As a useful exercise to help you develop your empathy, try to figure out what’s causing the marginalized people you know to disagree with each other on something. For instance, I’ve found that most of the women and nonbinary people who strongly believe that men shouldn’t claim the “feminist” label are those who have been most harmed by “feminist” men who have infiltrated their spaces to get laid or feel special. Trying to actually understand the disagreement can take you from throwing your hands in the air and whining that “I guess I can’t do anything right” to acknowledging that people’s personal experiences shape their political views and that’s okay.

3. Marginalized people are not born with a magical complete understanding of their oppression.

“But you always say to listen to marginalized people!” you may protest. Yes, I do. Marginalized people are uniquely qualified to comment on their particular marginalization because they’ve lived it. Because they’ve lived it, they can explain to you exactly what it’s like and how it’s affected them. And because they’ve lived it, they’ve often done a lot of thinking and learning about how oppression works on a systemic scale. Your average woman probably understands sexism better than your average man, and your average person of color probably understands racism better than your average white person. (Caveat: research has not been conducted. At least not by me. But I feel pretty confident about those claims.)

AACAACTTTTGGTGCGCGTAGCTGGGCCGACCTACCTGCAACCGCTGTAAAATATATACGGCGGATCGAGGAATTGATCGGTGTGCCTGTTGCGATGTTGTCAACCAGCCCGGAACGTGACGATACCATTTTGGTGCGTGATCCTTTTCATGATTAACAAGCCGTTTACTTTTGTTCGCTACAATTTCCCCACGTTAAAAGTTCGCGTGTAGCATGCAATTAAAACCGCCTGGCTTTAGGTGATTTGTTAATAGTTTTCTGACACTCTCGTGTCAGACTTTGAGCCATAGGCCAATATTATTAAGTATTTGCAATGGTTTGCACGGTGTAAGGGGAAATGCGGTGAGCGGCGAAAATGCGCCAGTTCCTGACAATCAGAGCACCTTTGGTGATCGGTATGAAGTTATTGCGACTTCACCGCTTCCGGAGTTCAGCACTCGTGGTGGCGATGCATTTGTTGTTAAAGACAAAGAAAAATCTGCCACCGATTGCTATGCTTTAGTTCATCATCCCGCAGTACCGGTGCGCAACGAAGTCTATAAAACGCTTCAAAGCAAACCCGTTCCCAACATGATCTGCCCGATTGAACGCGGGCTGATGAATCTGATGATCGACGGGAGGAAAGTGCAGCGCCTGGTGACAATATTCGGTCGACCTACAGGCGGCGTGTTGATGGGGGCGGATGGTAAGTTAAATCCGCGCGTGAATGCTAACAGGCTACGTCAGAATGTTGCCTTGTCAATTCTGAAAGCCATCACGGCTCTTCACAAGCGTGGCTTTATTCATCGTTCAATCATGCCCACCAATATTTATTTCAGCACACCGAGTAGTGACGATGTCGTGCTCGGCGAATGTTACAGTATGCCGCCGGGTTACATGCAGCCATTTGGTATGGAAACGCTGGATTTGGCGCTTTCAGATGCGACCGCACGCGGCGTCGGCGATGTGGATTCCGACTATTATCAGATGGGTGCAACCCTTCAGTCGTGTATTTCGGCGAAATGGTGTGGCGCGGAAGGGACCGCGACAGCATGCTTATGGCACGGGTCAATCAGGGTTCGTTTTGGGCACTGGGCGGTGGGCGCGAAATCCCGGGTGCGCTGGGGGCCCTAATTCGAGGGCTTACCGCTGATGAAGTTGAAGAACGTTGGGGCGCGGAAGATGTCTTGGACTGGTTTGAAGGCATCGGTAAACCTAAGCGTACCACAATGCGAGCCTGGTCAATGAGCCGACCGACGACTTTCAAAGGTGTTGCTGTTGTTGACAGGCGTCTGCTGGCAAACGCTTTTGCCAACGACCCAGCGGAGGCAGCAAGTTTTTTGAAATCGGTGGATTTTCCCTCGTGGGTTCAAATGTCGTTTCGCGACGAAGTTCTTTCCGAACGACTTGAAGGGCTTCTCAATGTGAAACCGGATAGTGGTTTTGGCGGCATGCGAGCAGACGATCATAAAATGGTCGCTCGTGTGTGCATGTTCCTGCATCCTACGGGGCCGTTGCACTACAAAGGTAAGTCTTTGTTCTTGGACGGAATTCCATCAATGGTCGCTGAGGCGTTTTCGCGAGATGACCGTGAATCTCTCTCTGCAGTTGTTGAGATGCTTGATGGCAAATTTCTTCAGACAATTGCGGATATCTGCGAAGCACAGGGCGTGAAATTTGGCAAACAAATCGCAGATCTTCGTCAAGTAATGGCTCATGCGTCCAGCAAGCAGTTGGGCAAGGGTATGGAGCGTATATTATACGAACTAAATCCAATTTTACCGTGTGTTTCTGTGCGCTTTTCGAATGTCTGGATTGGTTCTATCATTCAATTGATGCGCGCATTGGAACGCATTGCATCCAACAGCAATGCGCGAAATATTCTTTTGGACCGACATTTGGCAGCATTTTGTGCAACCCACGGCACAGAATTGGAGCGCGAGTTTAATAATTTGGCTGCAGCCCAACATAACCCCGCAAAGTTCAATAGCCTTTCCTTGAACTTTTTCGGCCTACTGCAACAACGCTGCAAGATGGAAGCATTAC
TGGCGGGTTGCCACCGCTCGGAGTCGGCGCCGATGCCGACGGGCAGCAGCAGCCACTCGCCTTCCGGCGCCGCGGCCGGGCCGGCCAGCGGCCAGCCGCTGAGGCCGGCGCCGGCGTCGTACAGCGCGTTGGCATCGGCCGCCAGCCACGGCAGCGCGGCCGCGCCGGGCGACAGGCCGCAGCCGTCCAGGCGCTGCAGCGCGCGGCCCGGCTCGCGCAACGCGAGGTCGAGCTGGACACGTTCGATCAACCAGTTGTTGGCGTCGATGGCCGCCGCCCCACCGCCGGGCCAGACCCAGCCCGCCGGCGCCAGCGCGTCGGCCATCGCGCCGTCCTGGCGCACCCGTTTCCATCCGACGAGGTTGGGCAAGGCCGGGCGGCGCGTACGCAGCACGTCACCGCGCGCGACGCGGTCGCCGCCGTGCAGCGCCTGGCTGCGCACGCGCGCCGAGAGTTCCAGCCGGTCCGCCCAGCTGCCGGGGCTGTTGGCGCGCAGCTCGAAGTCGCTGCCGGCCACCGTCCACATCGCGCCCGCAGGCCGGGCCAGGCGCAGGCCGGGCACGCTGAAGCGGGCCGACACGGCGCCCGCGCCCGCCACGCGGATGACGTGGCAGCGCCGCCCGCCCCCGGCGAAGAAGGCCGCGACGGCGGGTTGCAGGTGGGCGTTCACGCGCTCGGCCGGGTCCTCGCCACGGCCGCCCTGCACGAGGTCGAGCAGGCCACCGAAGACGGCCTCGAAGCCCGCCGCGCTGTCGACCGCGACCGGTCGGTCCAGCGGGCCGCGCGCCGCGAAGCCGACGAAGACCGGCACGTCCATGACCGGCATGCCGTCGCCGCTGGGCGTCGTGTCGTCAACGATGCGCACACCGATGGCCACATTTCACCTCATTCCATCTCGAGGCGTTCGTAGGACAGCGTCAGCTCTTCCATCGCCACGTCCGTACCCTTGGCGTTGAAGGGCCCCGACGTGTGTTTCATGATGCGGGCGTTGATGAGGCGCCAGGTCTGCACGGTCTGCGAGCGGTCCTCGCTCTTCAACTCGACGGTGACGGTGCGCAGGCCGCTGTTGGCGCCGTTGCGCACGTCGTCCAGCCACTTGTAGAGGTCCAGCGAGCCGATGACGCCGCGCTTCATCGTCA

But experiencing something firsthand doesn’t necessarily confer understanding of how exactly it works. Just because you can drive a car really well doesn’t mean you know how cars work, or how to fix a car that doesn’t work. Having a lot of experience with broken-down cars will gradually lead you to learn much more about how they work than someone without that experience, but it’s not going to be complete. And just because you can fix a passenger car doesn’t mean you can fix a semi.

And remember intersectionality. The reason many marginalized people do activism that is not intersectional and fails to account for the members of their group who are even more marginalized is because being a white woman doesn’t magically teach you what it’s like to be a Black woman or a trans woman, and being a cis gay man doesn’t magically teach you what it’s like to be a bisexual genderqueer person (and look at who we’ve primarily got leading feminist and LGBTQ movements). Many male allies get confused when, for instance, a Black trans woman tells them something about feminist activism that contradicts something a cis white woman said. Although the Black trans woman isn’t necessarily “more right” than the cis white woman, it’s quite likely that she’s getting at a piece of the puzzle that the cis white woman can’t see and hasn’t educated herself about. When someone who faces multiple forms of marginalization is telling you they disagree with you or someone you trust, listen up.